You'll never guess what's one of the most common question backpackers ask me. It's not a gear question or a food question or my favorite place to backpack. It's "How do you get sponsors?"

So to help answer that, I'll paraphrase JFK...

Ask not what sponsors can do for you, ask what you can do for your sponsorsGossamer Gear banner in Campo, the southern terminus of the PCT. It was the end of our southbound journey! make sure you truly believe in whatever products you want to sponsor you or else you will dislike posing for a banner shot. Luckily, I love Gossamer Gear.

The CEO of GoLite said that I was the first person to ever send him a sponsorship proposal with the section called "ROI" (Return On Investment). That shows that often times people don't consider that companies want to get something out of the experience beyond just the feeling that they're helping someone who needs help.

That's normal: most people don't toss money to beggars, but are more likely to give to street musicians who are providing a service (i.e., entertainment). When you seek sponsors, don't be a beggar - offer something in return for the donation.

Write a 1-3 page proposal. In your proposal, try to answer these questions:

  • How will you market their brand?
  • How much visibility will you get?
  • Why you and not someone else?
  • How do we know you will publish a book (or whatever)?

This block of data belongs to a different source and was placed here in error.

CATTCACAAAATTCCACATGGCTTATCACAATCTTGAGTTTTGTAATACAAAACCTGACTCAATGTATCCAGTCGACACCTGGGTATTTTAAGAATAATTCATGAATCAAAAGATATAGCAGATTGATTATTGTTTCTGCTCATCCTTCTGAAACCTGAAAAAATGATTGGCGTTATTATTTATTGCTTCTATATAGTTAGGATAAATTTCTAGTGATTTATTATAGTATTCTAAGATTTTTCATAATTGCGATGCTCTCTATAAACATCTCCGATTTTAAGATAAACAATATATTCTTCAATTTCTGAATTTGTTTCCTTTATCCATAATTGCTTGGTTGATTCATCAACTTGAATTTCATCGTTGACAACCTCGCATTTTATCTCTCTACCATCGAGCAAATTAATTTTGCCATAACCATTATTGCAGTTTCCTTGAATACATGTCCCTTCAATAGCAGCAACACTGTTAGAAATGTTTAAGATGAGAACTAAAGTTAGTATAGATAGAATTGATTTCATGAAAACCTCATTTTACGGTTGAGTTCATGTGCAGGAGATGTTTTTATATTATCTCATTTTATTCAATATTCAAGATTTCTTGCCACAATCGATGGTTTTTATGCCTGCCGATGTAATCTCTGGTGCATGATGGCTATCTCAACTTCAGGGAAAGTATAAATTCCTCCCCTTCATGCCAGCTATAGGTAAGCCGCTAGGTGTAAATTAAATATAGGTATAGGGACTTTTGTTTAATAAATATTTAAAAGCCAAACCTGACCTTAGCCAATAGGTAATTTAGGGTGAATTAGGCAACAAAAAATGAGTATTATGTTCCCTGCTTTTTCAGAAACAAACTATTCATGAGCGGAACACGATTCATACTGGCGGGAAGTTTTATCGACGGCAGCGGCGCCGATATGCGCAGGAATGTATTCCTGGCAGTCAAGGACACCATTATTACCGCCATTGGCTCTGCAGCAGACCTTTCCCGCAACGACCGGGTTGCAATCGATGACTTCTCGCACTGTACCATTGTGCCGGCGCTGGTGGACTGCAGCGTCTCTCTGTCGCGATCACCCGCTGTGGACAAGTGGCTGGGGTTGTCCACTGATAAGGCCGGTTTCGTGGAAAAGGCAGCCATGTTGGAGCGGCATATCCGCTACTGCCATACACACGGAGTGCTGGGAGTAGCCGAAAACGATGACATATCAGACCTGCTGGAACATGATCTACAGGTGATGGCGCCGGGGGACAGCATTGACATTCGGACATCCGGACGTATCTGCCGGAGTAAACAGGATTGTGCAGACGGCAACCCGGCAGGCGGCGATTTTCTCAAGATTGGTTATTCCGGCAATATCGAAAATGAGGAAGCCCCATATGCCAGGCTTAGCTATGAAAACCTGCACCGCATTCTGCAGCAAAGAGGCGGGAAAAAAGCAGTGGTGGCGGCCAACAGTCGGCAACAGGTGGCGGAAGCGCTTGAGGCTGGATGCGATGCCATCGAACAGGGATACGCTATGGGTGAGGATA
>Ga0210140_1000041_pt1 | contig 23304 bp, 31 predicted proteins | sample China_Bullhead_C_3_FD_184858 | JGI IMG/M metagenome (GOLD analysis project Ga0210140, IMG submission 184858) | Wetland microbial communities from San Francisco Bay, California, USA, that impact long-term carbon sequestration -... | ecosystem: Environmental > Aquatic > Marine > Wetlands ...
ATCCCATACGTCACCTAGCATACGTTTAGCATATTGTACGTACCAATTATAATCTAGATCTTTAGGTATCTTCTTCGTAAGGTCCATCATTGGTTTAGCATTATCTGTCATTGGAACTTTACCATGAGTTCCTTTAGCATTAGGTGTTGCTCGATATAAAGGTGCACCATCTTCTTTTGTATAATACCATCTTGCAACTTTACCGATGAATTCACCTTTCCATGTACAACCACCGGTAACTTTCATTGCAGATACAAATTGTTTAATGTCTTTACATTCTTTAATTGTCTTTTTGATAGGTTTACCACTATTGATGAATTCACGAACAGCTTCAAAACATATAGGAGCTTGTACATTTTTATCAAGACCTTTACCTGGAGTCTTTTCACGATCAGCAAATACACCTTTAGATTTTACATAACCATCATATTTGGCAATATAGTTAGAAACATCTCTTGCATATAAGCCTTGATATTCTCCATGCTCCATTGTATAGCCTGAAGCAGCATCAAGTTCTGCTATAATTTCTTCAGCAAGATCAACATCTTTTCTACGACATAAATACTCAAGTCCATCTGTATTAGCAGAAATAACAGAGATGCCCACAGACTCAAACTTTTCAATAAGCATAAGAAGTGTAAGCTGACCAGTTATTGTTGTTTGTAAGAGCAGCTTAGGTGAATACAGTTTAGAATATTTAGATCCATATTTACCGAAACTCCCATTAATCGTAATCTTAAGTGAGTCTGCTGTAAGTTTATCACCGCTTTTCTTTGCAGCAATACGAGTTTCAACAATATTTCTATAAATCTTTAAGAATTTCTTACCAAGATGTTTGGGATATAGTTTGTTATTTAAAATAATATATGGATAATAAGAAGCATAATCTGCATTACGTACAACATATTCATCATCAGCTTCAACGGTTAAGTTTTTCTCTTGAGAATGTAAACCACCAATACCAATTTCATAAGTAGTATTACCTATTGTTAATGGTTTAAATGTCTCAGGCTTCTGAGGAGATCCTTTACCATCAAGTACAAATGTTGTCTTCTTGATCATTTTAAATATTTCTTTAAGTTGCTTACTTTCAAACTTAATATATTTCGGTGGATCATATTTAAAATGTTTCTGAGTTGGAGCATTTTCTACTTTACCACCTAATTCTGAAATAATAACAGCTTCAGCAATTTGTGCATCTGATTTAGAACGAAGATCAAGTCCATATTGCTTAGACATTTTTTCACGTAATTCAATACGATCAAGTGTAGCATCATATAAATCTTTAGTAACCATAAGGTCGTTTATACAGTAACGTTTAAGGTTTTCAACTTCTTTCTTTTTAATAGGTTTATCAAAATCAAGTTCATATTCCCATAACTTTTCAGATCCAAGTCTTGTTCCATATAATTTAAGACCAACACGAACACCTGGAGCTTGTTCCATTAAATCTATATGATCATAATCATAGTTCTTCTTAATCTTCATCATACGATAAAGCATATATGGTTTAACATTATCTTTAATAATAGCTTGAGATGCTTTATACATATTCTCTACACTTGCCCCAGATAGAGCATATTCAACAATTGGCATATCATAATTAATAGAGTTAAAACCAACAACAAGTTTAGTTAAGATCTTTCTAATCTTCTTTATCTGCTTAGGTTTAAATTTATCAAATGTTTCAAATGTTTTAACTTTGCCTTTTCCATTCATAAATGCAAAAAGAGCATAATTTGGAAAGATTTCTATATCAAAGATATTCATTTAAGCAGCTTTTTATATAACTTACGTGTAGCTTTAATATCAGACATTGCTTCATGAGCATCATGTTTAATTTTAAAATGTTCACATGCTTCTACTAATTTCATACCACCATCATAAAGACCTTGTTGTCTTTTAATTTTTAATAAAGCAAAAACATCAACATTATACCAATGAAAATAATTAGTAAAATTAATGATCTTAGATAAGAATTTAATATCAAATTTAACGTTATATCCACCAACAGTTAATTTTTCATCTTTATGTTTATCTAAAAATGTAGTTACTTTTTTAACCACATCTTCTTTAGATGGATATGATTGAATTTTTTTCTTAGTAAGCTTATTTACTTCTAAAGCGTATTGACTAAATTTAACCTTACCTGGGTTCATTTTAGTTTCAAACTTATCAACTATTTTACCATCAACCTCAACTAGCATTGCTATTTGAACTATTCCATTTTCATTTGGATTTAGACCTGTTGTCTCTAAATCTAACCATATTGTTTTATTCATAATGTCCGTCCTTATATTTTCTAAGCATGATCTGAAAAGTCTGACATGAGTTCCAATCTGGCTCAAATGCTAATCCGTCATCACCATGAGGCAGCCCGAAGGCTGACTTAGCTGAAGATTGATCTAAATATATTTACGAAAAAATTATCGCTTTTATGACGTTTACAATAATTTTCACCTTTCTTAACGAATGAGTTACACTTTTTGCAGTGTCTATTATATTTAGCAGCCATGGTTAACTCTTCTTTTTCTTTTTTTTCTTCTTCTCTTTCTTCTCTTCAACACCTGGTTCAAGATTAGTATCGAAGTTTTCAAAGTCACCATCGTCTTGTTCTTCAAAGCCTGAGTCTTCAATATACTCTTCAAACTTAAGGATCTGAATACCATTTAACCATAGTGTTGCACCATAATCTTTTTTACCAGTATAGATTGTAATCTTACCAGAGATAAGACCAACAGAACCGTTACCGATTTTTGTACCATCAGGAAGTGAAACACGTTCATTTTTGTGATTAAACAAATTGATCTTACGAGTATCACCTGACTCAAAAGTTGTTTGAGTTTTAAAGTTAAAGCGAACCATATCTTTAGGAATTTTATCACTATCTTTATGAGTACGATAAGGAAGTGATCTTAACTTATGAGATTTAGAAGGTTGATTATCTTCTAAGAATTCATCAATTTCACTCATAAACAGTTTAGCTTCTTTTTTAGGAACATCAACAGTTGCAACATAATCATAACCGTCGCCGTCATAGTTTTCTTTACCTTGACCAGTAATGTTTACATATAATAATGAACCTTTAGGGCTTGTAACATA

• How many books will you sell? How many presentations will you give?
  • How prominently will you display our logo and where?

Four more points about getting sponsorship

  1. Approach small companies rather than big ones. It's hard to get Nike to sponsor you (unless you have a connection).
  2. Don't expect cash, especially from small companies. I have never received a check from any sponsor. They just give me gear. A few don't even give free gear, they just sell it to you at a steep discount. The outdoor companies (like most backpackers) are cash poor, so have low expectations. Yes, North Face (and others) sponsor amazing Everest expeditions, but unless you're doing something insanely extraordinary, don't expect cash.
  3. Getting sponsors is often not worth the trouble. Factor in all the hours writing a proposal, calling, following up, and supporting them afterwards. You might conclude it's just easier to buy the Mountain Laurel Designs tarp for $200 than go through all that hassle. Although getting food sponsors is great, do you really want to eat the same energy bar several times a day for months? Also, you might not like everything your sponsor makes. I've always had non-exclusive arrangements so I can pick and choose the best of breed in my gear and not carry/promote stuff I don't think is the best. Same with food - I've always had a couple of food sponsors to vary my diet.
  4. On the other hand, if you intend to do many expeditions, it might be worthwhile establishing a relationship with a few sponsors. Once they've sponsored you once, it's much easier to get their support in the future (assuming you served them well). Eventually, you'll have companies calling you asking you to use their gear! That's a great position to be in!
Getting sponsorship isn’t as glamorous as you might imagine, but it’s still an honor, assuming you love the company that is sponsoring you. It’s also not easy to obtain, so be persistent, start with the small companies first, and then as your accomplishments increase, go after the big companies. Good luck!

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